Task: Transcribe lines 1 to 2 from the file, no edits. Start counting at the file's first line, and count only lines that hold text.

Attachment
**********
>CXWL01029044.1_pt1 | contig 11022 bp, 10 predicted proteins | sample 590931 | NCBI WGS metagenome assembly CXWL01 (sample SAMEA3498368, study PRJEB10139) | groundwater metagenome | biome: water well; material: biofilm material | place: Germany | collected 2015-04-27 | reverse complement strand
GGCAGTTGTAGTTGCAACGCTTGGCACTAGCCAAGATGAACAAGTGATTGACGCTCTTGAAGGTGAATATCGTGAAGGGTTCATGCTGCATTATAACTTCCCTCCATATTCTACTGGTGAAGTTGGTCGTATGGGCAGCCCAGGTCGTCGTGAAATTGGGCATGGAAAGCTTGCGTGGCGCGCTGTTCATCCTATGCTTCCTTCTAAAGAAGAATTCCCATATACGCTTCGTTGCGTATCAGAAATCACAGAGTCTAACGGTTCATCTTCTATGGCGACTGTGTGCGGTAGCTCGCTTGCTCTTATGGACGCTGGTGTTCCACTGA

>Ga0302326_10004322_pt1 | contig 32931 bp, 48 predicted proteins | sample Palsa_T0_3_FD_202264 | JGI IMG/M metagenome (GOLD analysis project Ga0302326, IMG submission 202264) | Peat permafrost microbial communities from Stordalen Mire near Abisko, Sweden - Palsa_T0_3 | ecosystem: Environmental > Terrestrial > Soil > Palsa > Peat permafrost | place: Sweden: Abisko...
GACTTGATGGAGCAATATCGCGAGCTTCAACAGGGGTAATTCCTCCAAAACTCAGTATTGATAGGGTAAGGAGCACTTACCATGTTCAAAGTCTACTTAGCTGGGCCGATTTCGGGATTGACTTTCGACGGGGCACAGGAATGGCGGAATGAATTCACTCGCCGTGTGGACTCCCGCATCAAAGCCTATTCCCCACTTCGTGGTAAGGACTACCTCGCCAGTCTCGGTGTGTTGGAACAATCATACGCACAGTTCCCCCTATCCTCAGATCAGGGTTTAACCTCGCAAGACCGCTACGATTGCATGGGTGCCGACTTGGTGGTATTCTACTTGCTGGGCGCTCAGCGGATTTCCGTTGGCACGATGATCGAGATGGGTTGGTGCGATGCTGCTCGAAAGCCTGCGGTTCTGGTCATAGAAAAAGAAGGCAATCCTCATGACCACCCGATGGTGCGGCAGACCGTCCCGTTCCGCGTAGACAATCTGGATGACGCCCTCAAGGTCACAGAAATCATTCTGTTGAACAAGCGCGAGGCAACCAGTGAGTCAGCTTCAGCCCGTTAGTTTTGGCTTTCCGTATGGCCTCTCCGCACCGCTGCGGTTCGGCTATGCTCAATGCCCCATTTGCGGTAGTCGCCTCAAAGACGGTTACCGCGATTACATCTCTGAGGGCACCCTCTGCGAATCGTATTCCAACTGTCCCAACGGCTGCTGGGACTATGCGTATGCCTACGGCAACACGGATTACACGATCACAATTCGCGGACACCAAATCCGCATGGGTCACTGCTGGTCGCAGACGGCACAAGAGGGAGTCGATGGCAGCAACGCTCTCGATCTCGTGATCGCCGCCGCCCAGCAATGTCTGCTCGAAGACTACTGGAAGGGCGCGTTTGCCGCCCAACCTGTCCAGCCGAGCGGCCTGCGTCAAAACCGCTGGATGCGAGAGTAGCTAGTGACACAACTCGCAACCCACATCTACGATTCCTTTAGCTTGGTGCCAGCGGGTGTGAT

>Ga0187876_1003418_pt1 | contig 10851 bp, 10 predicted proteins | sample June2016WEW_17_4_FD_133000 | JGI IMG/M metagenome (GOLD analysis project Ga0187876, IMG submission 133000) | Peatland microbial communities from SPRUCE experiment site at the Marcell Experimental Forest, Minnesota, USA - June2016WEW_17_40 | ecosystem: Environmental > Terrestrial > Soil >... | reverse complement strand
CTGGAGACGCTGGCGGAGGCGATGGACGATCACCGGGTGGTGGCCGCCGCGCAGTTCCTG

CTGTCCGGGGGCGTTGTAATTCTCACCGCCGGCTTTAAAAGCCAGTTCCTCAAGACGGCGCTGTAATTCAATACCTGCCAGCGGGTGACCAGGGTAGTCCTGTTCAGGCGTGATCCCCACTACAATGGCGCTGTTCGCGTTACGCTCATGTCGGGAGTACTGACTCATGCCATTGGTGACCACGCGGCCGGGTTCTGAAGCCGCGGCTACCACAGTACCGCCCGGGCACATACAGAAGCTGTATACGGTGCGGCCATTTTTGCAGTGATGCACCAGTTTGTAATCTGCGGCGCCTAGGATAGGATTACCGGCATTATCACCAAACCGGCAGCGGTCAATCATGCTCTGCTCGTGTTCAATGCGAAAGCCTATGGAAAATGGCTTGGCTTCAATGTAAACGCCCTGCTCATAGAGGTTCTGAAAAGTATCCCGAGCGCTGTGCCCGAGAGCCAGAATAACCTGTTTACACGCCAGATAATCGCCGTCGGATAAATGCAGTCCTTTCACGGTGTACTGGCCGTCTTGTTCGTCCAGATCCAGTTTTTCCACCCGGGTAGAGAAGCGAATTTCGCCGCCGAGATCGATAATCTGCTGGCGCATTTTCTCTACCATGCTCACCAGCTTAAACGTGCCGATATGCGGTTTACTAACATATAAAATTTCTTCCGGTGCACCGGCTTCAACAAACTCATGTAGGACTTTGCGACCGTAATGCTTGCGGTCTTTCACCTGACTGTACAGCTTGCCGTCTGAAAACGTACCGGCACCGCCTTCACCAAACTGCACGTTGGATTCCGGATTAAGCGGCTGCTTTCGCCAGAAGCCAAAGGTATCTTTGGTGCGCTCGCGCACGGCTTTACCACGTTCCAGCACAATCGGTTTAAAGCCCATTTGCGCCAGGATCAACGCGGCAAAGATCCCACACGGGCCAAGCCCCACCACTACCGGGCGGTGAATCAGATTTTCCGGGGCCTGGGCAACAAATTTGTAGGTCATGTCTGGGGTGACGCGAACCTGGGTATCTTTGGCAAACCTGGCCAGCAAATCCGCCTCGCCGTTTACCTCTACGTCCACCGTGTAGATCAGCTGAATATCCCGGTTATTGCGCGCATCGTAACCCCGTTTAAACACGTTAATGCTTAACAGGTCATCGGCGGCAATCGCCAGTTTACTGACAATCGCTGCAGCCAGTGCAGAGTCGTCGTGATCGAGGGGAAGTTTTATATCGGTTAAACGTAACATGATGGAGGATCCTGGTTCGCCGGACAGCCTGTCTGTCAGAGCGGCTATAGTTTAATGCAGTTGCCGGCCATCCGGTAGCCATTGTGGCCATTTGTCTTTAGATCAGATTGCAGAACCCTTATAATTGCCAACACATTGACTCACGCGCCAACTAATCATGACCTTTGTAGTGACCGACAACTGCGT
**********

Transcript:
>CXWL01029044.1_pt1 | contig 11022 bp, 10 predicted proteins | sample 590931 | NCBI WGS metagenome assembly CXWL01 (sample SAMEA3498368, study PRJEB10139) | groundwater metagenome | biome: water well; material: biofilm material | place: Germany | collected 2015-04-27 | reverse complement strand
GGCAGTTGTAGTTGCAACGCTTGGCACTAGCCAAGATGAACAAGTGATTGACGCTCTTGAAGGTGAATATCGTGAAGGGTTCATGCTGCATTATAACTTCCCTCCATATTCTACTGGTGAAGTTGGTCGTATGGGCAGCCCAGGTCGTCGTGAAATTGGGCATGGAAAGCTTGCGTGGCGCGCTGTTCATCCTATGCTTCCTTCTAAAGAAGAATTCCCATATACGCTTCGTTGCGTATCAGAAATCACAGAGTCTAACGGTTCATCTTCTATGGCGACTGTGTGCGGTAGCTCGCTTGCTCTTATGGACGCTGGTGTTCCACTGA